Crude oil is trading higher this morning, along with notable gains in fuel prices. Crude prices gave up 50 cents yesterday, but this morning prices are creeping higher again. WTI crude is currently trading at $68.40, up 32 cents since yesterday.
Fuel prices both gave up a few cents yesterday, as traders engaged in profit-taking following Friday’s huge rally. Today fuel prices are once again heading towards higher ground. Diesel prices are currently $2.1117, a gain of 1.1 cents since yesterday’s close. Gasoline prices are $2.0665, a gain of 1.5 cents.
Out of Sync
WTI prices are soaring in reaction to a supply outage reported by Canadian company Syncrude. What’s going on?
Not long ago, we highlighted that the difference between Brent and WTI crude had expanded to extremely high levels, reaching a peak of $11/bbl difference between the two crude blends. The price spread was caused by two major factors:
- Pipeline Limitations – getting crude from America to the rest of the world requires shipping and exporting infrastructure. While ports have become more capable of facilitating large crude vessels, pipeline capacity carrying crude from oil fields to those ports is limited. Because WTI crude is trapped in the U.S. for now, it pushes down domestic prices.
- Iran Sanctions – when the U.S. pulled out of the Iran nuclear deal, we threatened to impose sanctions on any companies buying from Iran. While America does not use much Iranian oil, European countries do. Europe is heavily reliant on Middle Eastern oil still, so they have less supply available to purchase, driving up European (Brent) oil prices.
As the chart above shows, the spread between American WTI crude and European/international Brent crude has fallen significantly. Yet the two driving factors – pipeline capacity and Europe’s scramble for new supply – are still as much in play as ever. The Syncrude outage has single-handedly helped bring Brent-WTI spreads from over $10 to below $7 in just a week.
Canada’s Syncrude operation ships roughly 350,000 barrels per day of crude oil to the U.S., with much of that crude shipped directly to Cushing, OK. Recall that WTI prices are really a representation of the cost of a barrel of crude in Cushing, OK. If you buy a barrel of WTI crude on the NYMEX futures market, you’re agreeing to receive a barrel of crude in Cushing on a particular date in the future. So when regular supply can’t make it to Cushing, it directly impacts America’s primary crude oil index.
The outage has taken Syncrude’s entire operation offline temporarily. Markets expect supplies to be offline until late July, though Syncrude is attempting to restart the operation next week. Barclays expects output from the company to be 200,000 bpd in Q3, two-thirds the output of their previous forecast.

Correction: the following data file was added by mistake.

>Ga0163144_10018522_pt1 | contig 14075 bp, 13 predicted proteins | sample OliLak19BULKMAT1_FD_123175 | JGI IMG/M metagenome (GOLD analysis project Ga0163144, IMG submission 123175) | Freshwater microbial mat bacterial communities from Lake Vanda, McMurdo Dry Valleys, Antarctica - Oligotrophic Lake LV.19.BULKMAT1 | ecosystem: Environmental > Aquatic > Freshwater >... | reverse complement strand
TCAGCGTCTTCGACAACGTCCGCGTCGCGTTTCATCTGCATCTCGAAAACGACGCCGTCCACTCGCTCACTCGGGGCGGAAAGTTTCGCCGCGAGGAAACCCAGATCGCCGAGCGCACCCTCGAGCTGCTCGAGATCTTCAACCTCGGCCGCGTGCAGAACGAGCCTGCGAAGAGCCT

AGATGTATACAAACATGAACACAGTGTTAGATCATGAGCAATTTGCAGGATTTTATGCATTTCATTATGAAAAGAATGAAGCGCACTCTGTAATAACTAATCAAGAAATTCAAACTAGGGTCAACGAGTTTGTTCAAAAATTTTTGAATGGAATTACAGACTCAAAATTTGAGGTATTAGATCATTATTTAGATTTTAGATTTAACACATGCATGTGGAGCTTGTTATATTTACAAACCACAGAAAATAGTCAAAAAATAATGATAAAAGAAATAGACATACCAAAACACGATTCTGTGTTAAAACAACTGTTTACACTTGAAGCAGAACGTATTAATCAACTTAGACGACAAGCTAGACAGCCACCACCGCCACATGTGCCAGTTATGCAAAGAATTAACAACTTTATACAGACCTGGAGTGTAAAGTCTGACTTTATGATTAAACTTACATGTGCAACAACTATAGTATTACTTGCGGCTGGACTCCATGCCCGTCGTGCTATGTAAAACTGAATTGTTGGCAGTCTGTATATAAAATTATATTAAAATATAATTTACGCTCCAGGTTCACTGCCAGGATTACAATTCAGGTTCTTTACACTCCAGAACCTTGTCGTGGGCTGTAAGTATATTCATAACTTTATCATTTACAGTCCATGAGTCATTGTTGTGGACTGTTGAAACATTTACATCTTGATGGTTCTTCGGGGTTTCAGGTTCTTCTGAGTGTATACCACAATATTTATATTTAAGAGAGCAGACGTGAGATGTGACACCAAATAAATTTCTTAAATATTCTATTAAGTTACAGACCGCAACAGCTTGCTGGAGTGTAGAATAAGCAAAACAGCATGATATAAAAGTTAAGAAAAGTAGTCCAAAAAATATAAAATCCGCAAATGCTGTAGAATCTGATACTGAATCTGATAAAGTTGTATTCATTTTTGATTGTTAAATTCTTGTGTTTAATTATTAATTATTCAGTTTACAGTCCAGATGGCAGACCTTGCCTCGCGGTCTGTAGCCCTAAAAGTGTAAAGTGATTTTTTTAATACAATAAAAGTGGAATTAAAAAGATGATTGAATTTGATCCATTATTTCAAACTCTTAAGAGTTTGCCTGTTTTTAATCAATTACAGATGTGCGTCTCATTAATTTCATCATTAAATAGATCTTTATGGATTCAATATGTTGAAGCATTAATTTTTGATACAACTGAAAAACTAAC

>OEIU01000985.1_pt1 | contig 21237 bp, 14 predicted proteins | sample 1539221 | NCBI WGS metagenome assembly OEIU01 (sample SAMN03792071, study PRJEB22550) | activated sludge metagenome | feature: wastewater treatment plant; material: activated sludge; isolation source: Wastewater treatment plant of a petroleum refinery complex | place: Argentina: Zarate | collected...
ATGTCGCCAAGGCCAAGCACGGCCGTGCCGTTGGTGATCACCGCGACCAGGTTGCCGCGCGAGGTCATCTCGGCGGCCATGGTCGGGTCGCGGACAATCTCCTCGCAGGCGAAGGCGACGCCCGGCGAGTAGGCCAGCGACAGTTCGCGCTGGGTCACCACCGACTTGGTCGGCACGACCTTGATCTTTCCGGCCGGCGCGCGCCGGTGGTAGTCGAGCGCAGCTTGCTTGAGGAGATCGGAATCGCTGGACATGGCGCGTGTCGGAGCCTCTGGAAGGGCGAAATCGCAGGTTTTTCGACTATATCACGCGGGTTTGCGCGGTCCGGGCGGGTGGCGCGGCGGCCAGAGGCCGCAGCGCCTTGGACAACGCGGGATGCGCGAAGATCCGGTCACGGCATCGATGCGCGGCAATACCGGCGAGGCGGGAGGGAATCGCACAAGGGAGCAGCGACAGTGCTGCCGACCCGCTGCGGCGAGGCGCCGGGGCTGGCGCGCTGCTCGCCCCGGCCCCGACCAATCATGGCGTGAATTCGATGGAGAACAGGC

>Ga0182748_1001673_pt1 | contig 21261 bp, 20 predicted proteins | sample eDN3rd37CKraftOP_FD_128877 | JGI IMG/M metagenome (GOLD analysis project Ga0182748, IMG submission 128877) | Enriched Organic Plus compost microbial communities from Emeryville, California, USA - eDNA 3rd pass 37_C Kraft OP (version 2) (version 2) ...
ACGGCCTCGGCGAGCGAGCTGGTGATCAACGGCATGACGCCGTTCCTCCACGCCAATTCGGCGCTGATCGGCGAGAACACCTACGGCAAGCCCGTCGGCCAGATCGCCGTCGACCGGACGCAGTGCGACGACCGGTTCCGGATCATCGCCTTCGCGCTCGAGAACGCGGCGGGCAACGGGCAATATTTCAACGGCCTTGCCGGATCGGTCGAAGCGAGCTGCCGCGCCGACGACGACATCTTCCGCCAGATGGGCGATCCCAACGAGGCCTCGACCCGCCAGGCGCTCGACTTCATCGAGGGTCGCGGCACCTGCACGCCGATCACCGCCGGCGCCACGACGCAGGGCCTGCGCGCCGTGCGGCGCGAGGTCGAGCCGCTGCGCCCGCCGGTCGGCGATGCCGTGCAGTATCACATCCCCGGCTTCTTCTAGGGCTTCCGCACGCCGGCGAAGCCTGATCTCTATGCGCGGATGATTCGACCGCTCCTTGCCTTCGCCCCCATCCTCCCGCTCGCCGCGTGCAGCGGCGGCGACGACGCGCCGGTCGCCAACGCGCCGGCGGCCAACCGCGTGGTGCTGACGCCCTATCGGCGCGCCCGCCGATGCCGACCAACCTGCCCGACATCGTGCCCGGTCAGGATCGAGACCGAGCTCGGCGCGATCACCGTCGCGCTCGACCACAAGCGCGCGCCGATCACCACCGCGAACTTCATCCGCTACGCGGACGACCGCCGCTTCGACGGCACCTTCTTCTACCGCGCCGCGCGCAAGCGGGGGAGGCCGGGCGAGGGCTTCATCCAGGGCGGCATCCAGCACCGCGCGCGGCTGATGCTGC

Cushing, OK has 32.6 million barrels of crude oil available as of last week’s EIA report. On a weekly basis, the Syncrude outage is removing roughly 2 million barrels of crude that would have gone to Cushing – meaning in just one week, 6% of Cushing stocks will be depleted. While other producers will try to fill in the gap, the $4 change in WTI crude relative to Brent shows that markets are still quite tight.
The reduction in Cushing OK stocks will have mixed impacts throughout the country. The northeast generally relies on European crude, so rising WTI prices will have less impact in the region. California is an island of crude and fuel production, so while their prices will be as high as always, they likely won’t turn higher due to this outage.
Consumers who will feel the biggest impact from the Cushing outage are those reliant on Gulf Coast production. Cushing stocks are highly connected both to Gulf Coast refineries as well as to more northern refineries in Oklahoma and the Midwest. As crude prices rise in these areas, consumers will experience relatively higher fuel prices.
Customers around the Great Lakes area will also be impacted. The Canadian outage has brought Canadian crude prices – which have traded at huge discounts to American WTI crude – much higher. Global News reports that while Canadian crude traded around $25 below WTI in June, it could rise much higher, trading just $15/bbl below WTI next month.
Chicago refineries typically prefer using Canadian crude because of the steep discounts to American crude; in turn, discounts can be passed on in fuel prices. Chicago fuel has been quite competitive over the past couple years, as evidenced by projects such as switching the direction of the Laurel pipeline in Pennsylvania to allow Chicago fuel to flow east. With Canadian crude becoming more expensive, Chicago fuel could become less competitive – at least in the short-term – causing consumers to feel higher prices on fuel.